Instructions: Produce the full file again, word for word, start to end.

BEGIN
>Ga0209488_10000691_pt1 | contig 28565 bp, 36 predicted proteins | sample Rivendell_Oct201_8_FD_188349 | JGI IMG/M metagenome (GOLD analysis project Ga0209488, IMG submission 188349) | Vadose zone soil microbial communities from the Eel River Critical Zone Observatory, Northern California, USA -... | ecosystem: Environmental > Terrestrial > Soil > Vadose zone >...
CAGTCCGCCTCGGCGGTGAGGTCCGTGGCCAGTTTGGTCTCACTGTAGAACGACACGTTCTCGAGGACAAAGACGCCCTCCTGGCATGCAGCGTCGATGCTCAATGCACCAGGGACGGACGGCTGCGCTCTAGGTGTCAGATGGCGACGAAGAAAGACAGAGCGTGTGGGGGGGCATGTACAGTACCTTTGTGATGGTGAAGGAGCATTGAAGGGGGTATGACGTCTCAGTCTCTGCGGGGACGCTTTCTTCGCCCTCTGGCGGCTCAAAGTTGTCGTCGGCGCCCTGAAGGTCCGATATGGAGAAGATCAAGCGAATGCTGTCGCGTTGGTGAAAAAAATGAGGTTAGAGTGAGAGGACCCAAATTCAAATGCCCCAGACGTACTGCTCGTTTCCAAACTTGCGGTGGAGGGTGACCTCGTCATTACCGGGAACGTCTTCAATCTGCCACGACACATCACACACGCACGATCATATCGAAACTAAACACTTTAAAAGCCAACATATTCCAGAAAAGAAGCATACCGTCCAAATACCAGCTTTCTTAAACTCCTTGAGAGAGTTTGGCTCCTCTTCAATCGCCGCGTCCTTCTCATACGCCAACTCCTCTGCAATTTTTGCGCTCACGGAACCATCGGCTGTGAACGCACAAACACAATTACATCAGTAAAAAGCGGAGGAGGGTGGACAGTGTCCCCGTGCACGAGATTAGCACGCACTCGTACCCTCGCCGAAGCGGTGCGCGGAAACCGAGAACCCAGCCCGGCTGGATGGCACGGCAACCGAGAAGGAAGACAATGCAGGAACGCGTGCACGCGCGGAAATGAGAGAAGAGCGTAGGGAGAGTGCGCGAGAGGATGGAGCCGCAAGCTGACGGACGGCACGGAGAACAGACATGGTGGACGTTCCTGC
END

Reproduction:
>Ga0209488_10000691_pt1 | contig 28565 bp, 36 predicted proteins | sample Rivendell_Oct201_8_FD_188349 | JGI IMG/M metagenome (GOLD analysis project Ga0209488, IMG submission 188349) | Vadose zone soil microbial communities from the Eel River Critical Zone Observatory, Northern California, USA -... | ecosystem: Environmental > Terrestrial > Soil > Vadose zone >...
CAGTCCGCCTCGGCGGTGAGGTCCGTGGCCAGTTTGGTCTCACTGTAGAACGACACGTTCTCGAGGACAAAGACGCCCTCCTGGCATGCAGCGTCGATGCTCAATGCACCAGGGACGGACGGCTGCGCTCTAGGTGTCAGATGGCGACGAAGAAAGACAGAGCGTGTGGGGGGGCATGTACAGTACCTTTGTGATGGTGAAGGAGCATTGAAGGGGGTATGACGTCTCAGTCTCTGCGGGGACGCTTTCTTCGCCCTCTGGCGGCTCAAAGTTGTCGTCGGCGCCCTGAAGGTCCGATATGGAGAAGATCAAGCGAATGCTGTCGCGTTGGTGAAAAAAATGAGGTTAGAGTGAGAGGACCCAAATTCAAATGCCCCAGACGTACTGCTCGTTTCCAAACTTGCGGTGGAGGGTGACCTCGTCATTACCGGGAACGTCTTCAATCTGCCACGACACATCACACACGCACGATCATATCGAAACTAAACACTTTAAAAGCCAACATATTCCAGAAAAGAAGCATACCGTCCAAATACCAGCTTTCTTAAACTCCTTGAGAGAGTTTGGCTCCTCTTCAATCGCCGCGTCCTTCTCATACGCCAACTCCTCTGCAATTTTTGCGCTCACGGAACCATCGGCTGTGAACGCACAAACACAATTACATCAGTAAAAAGCGGAGGAGGGTGGACAGTGTCCCCGTGCACGAGATTAGCACGCACTCGTACCCTCGCCGAAGCGGTGCGCGGAAACCGAGAACCCAGCCCGGCTGGATGGCACGGCAACCGAGAAGGAAGACAATGCAGGAACGCGTGCACGCGCGGAAATGAGAGAAGAGCGTAGGGAGAGTGCGCGAGAGGATGGAGCCGCAAGCTGACGGACGGCACGGAGAACAGACATGGTGGACGTTCCTGC